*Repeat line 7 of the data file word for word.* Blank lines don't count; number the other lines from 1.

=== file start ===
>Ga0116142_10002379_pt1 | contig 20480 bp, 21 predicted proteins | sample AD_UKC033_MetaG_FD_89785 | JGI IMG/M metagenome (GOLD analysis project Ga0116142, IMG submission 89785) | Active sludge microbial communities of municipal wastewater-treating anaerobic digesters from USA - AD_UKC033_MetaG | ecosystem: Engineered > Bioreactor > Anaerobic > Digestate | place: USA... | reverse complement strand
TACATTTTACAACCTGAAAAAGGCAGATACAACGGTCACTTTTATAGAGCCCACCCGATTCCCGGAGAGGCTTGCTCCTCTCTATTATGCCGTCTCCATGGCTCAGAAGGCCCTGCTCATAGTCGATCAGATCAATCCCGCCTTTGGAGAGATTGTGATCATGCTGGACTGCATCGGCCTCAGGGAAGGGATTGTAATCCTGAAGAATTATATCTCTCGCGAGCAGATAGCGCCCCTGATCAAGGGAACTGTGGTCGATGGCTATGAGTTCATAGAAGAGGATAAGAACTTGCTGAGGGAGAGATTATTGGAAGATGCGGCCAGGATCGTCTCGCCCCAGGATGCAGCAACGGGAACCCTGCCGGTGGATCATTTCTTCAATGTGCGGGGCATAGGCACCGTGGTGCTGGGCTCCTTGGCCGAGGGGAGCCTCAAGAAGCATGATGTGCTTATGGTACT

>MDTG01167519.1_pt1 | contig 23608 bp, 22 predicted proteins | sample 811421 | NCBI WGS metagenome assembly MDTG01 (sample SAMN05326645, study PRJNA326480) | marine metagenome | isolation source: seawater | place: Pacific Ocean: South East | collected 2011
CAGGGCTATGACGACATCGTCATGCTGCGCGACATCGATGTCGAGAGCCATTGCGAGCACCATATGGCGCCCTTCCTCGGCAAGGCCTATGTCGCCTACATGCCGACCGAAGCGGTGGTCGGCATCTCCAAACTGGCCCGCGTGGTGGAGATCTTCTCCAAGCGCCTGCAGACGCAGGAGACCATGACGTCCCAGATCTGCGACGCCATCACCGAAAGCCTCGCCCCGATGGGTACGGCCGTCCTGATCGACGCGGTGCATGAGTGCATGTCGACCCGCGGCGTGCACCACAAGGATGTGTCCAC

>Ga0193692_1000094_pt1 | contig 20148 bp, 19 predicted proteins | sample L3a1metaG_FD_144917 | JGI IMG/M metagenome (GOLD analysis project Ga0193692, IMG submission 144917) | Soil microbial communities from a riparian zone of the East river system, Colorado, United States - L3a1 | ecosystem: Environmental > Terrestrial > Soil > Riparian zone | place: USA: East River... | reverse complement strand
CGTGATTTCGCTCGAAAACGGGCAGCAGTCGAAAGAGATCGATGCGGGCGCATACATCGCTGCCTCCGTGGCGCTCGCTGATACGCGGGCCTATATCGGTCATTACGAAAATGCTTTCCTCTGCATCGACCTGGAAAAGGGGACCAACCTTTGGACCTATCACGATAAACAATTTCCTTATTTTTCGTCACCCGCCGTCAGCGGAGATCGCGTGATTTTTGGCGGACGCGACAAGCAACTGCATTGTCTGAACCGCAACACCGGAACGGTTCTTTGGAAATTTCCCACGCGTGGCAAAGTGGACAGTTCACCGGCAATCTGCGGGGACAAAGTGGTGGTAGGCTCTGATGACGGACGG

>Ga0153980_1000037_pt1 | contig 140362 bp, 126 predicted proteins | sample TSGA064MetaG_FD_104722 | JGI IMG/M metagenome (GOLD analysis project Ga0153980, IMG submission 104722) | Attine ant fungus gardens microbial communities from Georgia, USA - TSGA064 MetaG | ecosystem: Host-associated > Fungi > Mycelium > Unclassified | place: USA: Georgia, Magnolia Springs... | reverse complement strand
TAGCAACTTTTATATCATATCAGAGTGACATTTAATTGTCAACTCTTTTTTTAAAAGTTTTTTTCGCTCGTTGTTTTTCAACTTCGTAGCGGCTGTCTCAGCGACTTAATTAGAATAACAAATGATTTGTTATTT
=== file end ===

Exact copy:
>Ga0153980_1000037_pt1 | contig 140362 bp, 126 predicted proteins | sample TSGA064MetaG_FD_104722 | JGI IMG/M metagenome (GOLD analysis project Ga0153980, IMG submission 104722) | Attine ant fungus gardens microbial communities from Georgia, USA - TSGA064 MetaG | ecosystem: Host-associated > Fungi > Mycelium > Unclassified | place: USA: Georgia, Magnolia Springs... | reverse complement strand